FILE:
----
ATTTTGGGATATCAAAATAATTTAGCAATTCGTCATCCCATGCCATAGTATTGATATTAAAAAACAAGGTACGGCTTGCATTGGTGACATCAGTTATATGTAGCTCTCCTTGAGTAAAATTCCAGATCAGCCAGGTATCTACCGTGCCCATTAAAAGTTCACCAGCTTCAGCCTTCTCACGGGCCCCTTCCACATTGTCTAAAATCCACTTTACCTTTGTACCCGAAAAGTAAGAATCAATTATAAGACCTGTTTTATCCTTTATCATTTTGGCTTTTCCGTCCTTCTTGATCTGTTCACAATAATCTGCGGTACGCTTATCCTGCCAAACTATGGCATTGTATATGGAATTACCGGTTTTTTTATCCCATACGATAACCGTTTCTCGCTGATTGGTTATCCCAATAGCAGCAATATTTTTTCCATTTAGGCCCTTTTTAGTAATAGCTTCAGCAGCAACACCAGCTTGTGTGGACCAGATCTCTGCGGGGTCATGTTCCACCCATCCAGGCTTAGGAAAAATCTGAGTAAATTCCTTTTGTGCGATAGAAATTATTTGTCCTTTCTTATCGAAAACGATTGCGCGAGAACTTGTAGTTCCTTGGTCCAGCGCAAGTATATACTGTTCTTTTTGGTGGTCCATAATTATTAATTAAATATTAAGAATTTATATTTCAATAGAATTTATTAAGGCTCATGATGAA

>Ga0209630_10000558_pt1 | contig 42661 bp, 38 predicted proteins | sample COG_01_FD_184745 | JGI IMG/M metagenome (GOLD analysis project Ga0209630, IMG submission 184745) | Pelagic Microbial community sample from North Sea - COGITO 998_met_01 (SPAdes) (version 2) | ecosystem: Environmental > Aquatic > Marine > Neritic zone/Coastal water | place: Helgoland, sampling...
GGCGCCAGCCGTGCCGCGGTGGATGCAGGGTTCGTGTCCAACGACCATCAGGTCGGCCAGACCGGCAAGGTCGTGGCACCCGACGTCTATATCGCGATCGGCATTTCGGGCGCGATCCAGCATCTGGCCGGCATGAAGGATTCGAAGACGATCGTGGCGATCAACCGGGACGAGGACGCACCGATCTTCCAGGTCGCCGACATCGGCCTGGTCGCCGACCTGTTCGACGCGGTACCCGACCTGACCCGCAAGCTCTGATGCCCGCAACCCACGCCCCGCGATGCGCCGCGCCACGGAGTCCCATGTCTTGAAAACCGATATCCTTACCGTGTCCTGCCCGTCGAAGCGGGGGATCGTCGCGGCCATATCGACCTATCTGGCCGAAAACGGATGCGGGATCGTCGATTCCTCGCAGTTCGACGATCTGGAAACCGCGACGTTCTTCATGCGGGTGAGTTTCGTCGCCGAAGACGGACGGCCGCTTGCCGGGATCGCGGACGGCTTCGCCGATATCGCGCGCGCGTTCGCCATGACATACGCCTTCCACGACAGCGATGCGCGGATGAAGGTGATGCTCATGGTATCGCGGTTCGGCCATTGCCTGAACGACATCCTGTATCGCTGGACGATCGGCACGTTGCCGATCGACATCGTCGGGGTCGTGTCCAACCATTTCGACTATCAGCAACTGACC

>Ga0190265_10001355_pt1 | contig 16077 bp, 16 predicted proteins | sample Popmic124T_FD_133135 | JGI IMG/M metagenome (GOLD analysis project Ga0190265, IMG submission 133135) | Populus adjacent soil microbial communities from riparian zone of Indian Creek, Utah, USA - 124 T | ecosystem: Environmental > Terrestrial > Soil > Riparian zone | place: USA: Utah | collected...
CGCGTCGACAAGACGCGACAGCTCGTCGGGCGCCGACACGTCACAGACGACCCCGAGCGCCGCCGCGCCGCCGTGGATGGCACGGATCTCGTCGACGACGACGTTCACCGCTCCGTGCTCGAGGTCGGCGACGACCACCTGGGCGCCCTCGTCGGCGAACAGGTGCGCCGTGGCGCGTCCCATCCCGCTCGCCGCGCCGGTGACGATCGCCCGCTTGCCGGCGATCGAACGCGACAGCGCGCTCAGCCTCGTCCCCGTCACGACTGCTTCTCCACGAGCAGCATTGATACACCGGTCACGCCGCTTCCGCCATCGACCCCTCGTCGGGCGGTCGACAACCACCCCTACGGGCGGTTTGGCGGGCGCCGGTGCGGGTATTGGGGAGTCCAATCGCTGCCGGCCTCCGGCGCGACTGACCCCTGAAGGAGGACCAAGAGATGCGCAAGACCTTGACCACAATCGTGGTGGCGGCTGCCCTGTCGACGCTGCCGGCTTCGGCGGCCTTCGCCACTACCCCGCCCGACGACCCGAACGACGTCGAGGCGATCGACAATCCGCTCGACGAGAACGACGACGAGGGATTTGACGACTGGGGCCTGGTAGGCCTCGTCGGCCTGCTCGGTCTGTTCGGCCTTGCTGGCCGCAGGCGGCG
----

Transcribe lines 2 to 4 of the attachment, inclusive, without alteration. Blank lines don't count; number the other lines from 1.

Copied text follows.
>Ga0209630_10000558_pt1 | contig 42661 bp, 38 predicted proteins | sample COG_01_FD_184745 | JGI IMG/M metagenome (GOLD analysis project Ga0209630, IMG submission 184745) | Pelagic Microbial community sample from North Sea - COGITO 998_met_01 (SPAdes) (version 2) | ecosystem: Environmental > Aquatic > Marine > Neritic zone/Coastal water | place: Helgoland, sampling...
GGCGCCAGCCGTGCCGCGGTGGATGCAGGGTTCGTGTCCAACGACCATCAGGTCGGCCAGACCGGCAAGGTCGTGGCACCCGACGTCTATATCGCGATCGGCATTTCGGGCGCGATCCAGCATCTGGCCGGCATGAAGGATTCGAAGACGATCGTGGCGATCAACCGGGACGAGGACGCACCGATCTTCCAGGTCGCCGACATCGGCCTGGTCGCCGACCTGTTCGACGCGGTACCCGACCTGACCCGCAAGCTCTGATGCCCGCAACCCACGCCCCGCGATGCGCCGCGCCACGGAGTCCCATGTCTTGAAAACCGATATCCTTACCGTGTCCTGCCCGTCGAAGCGGGGGATCGTCGCGGCCATATCGACCTATCTGGCCGAAAACGGATGCGGGATCGTCGATTCCTCGCAGTTCGACGATCTGGAAACCGCGACGTTCTTCATGCGGGTGAGTTTCGTCGCCGAAGACGGACGGCCGCTTGCCGGGATCGCGGACGGCTTCGCCGATATCGCGCGCGCGTTCGCCATGACATACGCCTTCCACGACAGCGATGCGCGGATGAAGGTGATGCTCATGGTATCGCGGTTCGGCCATTGCCTGAACGACATCCTGTATCGCTGGACGATCGGCACGTTGCCGATCGACATCGTCGGGGTCGTGTCCAACCATTTCGACTATCAGCAACTGACC

>Ga0190265_10001355_pt1 | contig 16077 bp, 16 predicted proteins | sample Popmic124T_FD_133135 | JGI IMG/M metagenome (GOLD analysis project Ga0190265, IMG submission 133135) | Populus adjacent soil microbial communities from riparian zone of Indian Creek, Utah, USA - 124 T | ecosystem: Environmental > Terrestrial > Soil > Riparian zone | place: USA: Utah | collected...